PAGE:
by ANH DO and TERI SFORZA
Photos by CINDY YAMANAKA
understanding all phenomena to be like illusions, I will be
released from the bondage of attachment.""
baby cobra slithers into the garden, injecting itself into a
spectacle that has changed little in 400 years.
with shaved heads and red robes shout and stomp and clap in
the throes of fiery debate. It's an unwieldy dance: Bodies twist
as if to throw fast balls; arms shoot into the air; hands slap
together as feet pound and voices surge. "Sa!" resounds
through the courtyard. "Sa!"
a.m. at the Institute of Buddhist Dialectics, and the quietest
monk in the din of debate class is Konchog "Kusho"
Osel, the boy who was once Donald Pham of Laguna Niguel. Don
- who loved science fiction, hip-hop music and Del Taco - is
now an ascetic who speaks fluent Tibetan, clutches wooden prayer
beads and argues his point to the two men at his feet: Not all
sentient beings understand the impermanent nature of sound.
is softer than the others. His claps are calmer. And his voice
has no malice as he flings the ritual "Sa!" - "Shame!"
- at his competitors. Rigorous, formal and highly stylized,
debate is the tool Tibetans use to hone intelligence and deepen
understanding of the fine points of Buddhist philosophy. It's
a vital part of a geshe's 20-plus-year education, and Kusho's
opponents are about to launch into the required counterattack
when someone suddenly cries, "Cobra!"
the others rush to the spot where the snake slides through the
grass. It's a juvenile, but the boy who grew up with nary a
housefly now understands that a baby cobra's venom is as deadly
as an adult's. He stands back as its hood flares. Killing is
an abomination in Buddhism because the snake could have been
a loved one in a previous life. A monk approaches the intruder
with a long stick, but instead of using it as a weapon, he sweeps
the interloper, stroke by stroke, gently out of the garden.
Kusho is a long, long way from the manicured lawns of home.
Van Nguyen, Don's grandfather, furiously opposed sending the
boy to India to enter the monastery.
He called an urgent family meeting. Dozens of relatives squeezed
into a family room in Huntington Beach. Don's mother nervously
The storm rose quickly. Don is only 12 years old, his aunts
and uncles said. How can you send him halfway around the world
He would not be alone, Lee retorted. He would be in the care
of one of the most illustrious holy men of his time - Lati Rinpoche,
spiritual assistant to His Holiness, the 14th Dalai Lama.
How can you separate him from his family? He's a gifted student
in the United States - where everyone wants to send their children
for an education. How can you send him to India, one of the
poorest nations on the planet?
Don is the first foreigner ever accepted at the esteemed Gaden
Shartse monastery in its 600-year history, Lee said. Its educational
program is more rigorous than any American school's.
Don, the grandfather said, is a good boy, an obedient boy. He
has always wanted to help people, and that is admirable. But
his wish to enter the monastery is not his own. It is his parents'
wish. Don is a boy of no choice.
Lee turned to her father. She is not pushing her son, she said.
He is pushing himself. Since Don was 8, he'd wanted to be a
monk. Don, she was sure, had been a monk in his last life. Don,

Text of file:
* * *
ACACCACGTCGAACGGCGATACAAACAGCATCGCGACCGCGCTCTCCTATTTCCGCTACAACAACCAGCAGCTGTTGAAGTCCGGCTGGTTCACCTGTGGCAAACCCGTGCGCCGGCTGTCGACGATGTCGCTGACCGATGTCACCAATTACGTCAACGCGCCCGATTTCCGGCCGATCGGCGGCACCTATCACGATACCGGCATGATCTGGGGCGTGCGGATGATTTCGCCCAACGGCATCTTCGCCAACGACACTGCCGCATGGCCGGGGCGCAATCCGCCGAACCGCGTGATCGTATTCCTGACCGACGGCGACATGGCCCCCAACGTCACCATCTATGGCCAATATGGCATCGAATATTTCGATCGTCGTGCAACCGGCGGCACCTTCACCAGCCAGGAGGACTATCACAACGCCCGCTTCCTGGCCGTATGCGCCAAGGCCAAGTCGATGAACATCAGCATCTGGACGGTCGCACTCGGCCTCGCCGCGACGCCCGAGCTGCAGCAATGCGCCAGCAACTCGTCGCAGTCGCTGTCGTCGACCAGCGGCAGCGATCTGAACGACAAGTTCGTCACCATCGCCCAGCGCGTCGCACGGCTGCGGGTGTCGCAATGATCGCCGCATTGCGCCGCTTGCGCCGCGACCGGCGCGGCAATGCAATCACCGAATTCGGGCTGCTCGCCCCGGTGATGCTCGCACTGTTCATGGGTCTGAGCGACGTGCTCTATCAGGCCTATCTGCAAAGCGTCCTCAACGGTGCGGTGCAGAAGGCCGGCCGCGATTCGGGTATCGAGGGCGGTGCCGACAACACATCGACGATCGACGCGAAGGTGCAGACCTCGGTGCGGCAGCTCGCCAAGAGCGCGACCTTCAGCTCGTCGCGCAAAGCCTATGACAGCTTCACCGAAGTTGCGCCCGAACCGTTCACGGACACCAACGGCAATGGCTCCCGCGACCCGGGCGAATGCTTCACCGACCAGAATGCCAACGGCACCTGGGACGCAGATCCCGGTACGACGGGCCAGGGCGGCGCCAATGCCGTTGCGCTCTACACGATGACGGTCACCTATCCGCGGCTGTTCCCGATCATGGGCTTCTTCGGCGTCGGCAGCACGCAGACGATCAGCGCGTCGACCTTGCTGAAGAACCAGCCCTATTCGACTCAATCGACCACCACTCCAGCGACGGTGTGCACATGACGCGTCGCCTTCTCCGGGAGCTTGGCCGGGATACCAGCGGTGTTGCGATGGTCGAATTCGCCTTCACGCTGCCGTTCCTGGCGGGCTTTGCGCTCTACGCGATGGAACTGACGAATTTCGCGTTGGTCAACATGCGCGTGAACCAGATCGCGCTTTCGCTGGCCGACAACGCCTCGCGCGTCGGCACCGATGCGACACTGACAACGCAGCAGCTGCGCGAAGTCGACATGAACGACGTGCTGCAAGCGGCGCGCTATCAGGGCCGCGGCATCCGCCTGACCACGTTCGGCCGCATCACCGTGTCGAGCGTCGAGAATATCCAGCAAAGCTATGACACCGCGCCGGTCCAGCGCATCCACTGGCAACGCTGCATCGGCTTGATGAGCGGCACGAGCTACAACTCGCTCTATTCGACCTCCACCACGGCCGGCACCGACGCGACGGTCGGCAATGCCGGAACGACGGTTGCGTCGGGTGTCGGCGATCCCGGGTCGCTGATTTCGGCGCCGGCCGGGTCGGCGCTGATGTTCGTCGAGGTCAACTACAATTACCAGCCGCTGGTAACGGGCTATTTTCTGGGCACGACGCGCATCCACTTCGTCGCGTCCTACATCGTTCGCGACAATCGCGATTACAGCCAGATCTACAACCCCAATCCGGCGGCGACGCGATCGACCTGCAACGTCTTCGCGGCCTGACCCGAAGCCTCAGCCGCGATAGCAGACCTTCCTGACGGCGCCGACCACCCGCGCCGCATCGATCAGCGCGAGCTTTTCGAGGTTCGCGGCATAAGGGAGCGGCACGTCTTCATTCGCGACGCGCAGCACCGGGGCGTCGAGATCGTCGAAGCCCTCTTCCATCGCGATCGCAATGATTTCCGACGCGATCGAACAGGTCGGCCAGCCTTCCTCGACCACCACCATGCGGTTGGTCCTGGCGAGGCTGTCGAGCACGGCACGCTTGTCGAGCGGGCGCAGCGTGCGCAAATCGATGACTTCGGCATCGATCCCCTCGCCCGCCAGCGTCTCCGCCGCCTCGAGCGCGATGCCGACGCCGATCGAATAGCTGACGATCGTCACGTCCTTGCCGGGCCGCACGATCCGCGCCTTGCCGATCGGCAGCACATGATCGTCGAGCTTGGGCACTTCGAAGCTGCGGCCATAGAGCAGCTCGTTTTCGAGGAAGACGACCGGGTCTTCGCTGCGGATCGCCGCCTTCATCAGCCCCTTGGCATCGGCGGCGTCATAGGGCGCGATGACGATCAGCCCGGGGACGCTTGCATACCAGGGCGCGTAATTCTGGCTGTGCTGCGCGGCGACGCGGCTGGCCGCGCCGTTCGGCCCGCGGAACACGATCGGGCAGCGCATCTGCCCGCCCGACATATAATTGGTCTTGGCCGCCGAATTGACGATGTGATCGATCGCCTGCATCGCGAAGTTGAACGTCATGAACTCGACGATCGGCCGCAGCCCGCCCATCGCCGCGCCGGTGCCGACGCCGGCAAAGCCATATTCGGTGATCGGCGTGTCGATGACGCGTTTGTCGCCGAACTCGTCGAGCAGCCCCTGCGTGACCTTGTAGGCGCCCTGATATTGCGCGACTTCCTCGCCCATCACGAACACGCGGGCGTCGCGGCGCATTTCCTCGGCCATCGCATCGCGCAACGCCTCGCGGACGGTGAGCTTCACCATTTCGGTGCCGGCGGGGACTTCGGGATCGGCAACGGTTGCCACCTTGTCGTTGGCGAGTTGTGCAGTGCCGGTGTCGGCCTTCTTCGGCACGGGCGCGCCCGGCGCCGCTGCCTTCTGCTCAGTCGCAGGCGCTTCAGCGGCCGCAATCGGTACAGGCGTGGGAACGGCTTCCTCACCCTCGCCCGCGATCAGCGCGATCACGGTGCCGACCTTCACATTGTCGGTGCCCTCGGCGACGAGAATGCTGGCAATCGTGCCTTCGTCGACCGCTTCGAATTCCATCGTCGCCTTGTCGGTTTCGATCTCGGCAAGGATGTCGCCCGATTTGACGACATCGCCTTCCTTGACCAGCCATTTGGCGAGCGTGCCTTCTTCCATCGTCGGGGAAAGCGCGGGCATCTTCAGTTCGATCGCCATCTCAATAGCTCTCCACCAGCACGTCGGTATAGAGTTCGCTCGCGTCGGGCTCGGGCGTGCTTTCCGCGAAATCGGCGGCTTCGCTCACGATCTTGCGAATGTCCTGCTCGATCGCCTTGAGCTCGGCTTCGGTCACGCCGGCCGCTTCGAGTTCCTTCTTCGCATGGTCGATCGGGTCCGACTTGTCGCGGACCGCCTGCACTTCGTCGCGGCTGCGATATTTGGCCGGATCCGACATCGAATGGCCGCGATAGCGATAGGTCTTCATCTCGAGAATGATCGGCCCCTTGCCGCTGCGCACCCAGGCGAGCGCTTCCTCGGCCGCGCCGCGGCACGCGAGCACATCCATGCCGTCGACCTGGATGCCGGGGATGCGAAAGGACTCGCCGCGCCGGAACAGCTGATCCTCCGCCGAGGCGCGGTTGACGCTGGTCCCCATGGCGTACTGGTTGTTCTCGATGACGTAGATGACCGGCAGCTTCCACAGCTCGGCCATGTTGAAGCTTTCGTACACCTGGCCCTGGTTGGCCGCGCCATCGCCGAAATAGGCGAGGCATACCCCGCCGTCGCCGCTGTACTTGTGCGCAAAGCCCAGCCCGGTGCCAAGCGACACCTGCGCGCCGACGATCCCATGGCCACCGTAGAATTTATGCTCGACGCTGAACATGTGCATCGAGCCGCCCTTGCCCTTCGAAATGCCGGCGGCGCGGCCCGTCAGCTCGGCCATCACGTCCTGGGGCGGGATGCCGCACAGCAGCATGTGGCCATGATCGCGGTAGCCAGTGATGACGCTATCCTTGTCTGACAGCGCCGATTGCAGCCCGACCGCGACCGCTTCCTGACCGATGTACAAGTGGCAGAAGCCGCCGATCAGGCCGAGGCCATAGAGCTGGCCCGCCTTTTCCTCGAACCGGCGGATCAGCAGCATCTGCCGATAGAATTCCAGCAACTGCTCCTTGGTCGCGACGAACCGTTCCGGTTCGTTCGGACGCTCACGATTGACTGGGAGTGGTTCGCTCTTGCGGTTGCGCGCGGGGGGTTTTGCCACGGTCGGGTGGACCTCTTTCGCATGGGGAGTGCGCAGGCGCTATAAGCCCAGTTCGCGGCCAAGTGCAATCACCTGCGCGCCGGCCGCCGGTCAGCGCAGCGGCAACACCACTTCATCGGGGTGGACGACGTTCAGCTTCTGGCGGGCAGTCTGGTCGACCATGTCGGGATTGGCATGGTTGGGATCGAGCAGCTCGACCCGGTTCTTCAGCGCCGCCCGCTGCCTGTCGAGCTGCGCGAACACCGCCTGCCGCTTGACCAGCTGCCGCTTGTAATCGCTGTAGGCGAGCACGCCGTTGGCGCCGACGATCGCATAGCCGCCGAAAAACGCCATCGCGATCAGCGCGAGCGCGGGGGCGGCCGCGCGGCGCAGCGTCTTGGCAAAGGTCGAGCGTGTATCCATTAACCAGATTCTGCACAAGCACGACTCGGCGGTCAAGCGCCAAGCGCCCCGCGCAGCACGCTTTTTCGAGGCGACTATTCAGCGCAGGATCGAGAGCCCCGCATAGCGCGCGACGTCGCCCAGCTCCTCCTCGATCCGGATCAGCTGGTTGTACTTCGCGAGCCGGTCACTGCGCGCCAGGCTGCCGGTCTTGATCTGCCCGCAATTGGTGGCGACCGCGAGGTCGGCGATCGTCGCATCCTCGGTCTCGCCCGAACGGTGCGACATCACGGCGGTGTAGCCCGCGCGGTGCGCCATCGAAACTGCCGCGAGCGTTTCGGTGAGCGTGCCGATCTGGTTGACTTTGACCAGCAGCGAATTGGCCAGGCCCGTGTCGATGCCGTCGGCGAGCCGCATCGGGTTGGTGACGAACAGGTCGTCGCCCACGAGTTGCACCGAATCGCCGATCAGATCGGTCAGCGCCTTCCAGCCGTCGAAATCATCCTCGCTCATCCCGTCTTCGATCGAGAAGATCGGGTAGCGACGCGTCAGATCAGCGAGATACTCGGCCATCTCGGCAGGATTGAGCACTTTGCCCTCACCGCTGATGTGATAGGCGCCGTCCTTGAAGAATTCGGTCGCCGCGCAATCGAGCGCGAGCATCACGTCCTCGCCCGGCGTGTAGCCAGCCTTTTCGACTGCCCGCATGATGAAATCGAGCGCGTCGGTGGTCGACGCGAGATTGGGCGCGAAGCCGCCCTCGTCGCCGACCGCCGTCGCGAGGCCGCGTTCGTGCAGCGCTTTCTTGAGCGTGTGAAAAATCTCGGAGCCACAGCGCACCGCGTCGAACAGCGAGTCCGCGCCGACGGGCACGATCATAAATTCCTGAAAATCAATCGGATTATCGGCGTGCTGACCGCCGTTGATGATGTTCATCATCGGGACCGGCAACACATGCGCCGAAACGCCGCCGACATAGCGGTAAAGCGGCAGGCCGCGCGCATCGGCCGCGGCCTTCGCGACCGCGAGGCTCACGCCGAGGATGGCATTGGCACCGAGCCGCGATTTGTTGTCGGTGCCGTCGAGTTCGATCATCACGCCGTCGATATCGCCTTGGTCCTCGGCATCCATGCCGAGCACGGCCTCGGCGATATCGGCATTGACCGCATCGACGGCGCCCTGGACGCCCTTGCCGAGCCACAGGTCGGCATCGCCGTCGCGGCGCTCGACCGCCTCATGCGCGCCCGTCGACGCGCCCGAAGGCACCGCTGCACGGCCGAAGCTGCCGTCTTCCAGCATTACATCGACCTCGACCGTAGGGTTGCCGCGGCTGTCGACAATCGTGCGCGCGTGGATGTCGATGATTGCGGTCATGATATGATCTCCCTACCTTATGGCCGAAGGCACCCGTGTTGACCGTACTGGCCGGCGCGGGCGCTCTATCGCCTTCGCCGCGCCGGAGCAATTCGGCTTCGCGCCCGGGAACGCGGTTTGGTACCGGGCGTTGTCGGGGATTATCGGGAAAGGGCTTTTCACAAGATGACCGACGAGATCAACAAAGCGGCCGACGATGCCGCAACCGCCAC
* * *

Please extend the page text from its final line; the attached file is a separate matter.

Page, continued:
she was sure, had led her to Tibetan Buddhism while he was still
growing in her womb.
This path, she said, was something he must try. If he didn't
like it, he could come home. She knew a man who was a monk for
20 years - a translator for the Dalai Lama - who gave back his
vows, earned his doctorate at the University of California and
now teaches. Don, she said, is very bright. He is an American
citizen. He could come home and get a Ph.D. any time he wanted.
To be born human is a precious gift, and human life must be
lived wisely, Lee believed. Laypeople could accumulate much
merit by doing good deeds; but a monk, by dedicating his life
to Buddha's teachings, automatically accumulates a great deal
more. That not only eases his suffering and the suffering of
others but also helps ensure that he has a good rebirth in his
next life. That was vitally important to Lee.
just want him to try," she told her family. "You will
see. This is right for him to do."
DAYS AT HOME
months, Don attended classes as usual at Aliso Viejo Middle
School, trying to keep his mind on seventh grade. He went to
temple as usual each Wednesday, Friday and Sunday, trying to
keep his mind on "wrong understandings that perpetuate
the misery of mental darkness."
nothing was usual anymore.
from a trip to Canada, Don had never been out of the country.
He had spent only a few nights away from his family. His sisters
and cousins were his closest friends. His mother took care of
his every need - from making his bed and cleaning his room to
buying his clothes and preparing his meals. And since he was
a small boy, he had slept each night beside his father.
he would be 10,000 miles and 12 time zones away.
bedroom was his sanctuary. There were stuffed animals and action
figures on the shelves - Batman, Goofy, Mickey Mouse, Wile E.
Coyote - and glow-in-the-dark stars on the ceiling. A wetsuit
for body-boarding hung in his closet. His bed was crisp and
fragrant with clean sheets. The room had thick carpeting; a
private bathroom where everything was spotless; and windows
that, on clear days, framed the gleaming Pacific.
every night, his big sister, Connie, would invade his room.
Connie loved her little brother; he was the one person she could
really talk to - she, the motormouth; he, the silent one. She
usually ranted about the injustices of everything from globalization